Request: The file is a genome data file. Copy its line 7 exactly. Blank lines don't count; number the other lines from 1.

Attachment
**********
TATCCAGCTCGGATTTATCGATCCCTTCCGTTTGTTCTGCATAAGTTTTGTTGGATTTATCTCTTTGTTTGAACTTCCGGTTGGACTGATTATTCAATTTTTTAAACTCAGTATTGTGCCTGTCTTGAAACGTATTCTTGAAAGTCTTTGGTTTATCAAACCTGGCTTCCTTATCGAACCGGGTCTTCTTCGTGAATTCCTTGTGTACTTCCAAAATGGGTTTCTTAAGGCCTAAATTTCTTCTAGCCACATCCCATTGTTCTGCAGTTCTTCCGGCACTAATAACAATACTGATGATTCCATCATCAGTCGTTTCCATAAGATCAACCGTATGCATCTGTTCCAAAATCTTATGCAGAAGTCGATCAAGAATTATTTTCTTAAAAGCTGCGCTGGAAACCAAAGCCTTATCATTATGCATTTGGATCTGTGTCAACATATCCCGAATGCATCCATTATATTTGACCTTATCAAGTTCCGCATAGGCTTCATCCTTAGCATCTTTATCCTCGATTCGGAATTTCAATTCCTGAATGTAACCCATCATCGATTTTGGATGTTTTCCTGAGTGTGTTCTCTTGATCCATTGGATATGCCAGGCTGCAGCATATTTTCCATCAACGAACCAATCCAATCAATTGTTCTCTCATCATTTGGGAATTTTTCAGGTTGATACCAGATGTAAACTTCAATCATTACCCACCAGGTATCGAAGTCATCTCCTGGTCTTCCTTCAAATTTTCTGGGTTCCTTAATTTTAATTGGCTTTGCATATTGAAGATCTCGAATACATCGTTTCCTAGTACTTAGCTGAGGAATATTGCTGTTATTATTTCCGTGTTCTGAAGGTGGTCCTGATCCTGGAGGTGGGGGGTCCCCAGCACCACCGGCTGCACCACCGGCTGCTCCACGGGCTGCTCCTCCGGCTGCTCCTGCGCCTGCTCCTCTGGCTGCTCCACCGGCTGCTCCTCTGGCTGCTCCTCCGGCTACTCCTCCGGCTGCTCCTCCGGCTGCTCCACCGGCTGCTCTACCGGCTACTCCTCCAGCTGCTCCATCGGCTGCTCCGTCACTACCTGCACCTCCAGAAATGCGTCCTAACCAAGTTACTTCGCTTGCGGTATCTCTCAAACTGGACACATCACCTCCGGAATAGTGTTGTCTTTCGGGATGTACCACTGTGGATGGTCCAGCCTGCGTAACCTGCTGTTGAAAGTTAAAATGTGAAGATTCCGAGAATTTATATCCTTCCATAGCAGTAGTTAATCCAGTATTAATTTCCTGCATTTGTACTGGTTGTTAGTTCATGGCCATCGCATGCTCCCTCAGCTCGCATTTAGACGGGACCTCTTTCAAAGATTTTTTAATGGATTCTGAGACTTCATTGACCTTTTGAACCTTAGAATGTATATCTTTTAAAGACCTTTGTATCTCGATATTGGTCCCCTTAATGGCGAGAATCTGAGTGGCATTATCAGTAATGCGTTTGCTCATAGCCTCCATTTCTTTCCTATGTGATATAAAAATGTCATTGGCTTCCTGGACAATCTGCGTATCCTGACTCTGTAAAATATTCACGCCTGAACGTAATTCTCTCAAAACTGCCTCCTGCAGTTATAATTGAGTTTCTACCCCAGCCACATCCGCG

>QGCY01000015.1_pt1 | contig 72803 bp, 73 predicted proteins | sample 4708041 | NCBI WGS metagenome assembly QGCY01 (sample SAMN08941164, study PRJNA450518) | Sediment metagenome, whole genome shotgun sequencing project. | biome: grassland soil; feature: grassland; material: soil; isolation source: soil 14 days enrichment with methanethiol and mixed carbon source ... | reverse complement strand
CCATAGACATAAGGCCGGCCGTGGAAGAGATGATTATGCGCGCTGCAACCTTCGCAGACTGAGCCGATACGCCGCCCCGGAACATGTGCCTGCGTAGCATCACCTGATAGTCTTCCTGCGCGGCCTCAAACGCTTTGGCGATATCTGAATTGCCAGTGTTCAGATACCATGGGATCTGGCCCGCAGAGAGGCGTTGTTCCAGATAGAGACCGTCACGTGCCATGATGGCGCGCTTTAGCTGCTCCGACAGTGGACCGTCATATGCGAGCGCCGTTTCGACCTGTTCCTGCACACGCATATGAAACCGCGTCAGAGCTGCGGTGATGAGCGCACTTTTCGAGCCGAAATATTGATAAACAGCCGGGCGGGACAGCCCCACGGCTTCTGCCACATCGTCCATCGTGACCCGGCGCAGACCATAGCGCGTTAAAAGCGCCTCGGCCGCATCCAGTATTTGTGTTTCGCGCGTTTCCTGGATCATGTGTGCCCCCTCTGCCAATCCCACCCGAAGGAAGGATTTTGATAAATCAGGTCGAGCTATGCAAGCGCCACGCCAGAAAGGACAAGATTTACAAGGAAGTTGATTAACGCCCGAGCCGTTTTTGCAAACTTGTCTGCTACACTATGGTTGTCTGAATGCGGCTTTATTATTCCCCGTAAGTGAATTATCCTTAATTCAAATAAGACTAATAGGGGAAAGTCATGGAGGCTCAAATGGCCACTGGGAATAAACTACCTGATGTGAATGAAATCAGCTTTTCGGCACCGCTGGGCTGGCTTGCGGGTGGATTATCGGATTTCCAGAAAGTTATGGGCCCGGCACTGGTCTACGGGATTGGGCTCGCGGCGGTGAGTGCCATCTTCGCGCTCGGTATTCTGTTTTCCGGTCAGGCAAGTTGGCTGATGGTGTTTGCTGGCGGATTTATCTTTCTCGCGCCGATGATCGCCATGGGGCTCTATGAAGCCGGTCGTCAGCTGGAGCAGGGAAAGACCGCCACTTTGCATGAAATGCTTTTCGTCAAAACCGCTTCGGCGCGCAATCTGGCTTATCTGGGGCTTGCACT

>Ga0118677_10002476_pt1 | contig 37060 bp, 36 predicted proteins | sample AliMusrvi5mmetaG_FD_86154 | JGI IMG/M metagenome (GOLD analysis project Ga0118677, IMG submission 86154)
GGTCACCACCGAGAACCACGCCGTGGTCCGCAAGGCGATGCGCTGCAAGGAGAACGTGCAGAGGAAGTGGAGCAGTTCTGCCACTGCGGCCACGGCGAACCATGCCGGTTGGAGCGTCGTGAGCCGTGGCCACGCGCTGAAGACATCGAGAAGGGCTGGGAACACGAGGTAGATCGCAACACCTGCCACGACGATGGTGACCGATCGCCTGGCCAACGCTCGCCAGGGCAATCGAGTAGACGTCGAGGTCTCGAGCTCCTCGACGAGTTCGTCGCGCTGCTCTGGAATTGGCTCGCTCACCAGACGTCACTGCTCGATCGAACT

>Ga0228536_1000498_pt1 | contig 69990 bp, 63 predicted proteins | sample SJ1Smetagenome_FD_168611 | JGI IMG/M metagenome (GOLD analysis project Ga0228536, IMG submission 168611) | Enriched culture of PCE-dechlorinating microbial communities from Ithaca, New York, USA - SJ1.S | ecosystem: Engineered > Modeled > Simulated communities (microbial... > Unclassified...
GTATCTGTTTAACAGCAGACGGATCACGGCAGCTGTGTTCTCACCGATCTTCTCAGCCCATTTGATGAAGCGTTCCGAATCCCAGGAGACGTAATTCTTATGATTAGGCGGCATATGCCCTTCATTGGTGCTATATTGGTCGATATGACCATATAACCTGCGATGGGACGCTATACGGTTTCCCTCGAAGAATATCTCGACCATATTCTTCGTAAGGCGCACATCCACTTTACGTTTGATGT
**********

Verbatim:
GTATCTGTTTAACAGCAGACGGATCACGGCAGCTGTGTTCTCACCGATCTTCTCAGCCCATTTGATGAAGCGTTCCGAATCCCAGGAGACGTAATTCTTATGATTAGGCGGCATATGCCCTTCATTGGTGCTATATTGGTCGATATGACCATATAACCTGCGATGGGACGCTATACGGTTTCCCTCGAAGAATATCTCGACCATATTCTTCGTAAGGCGCACATCCACTTTACGTTTGATGT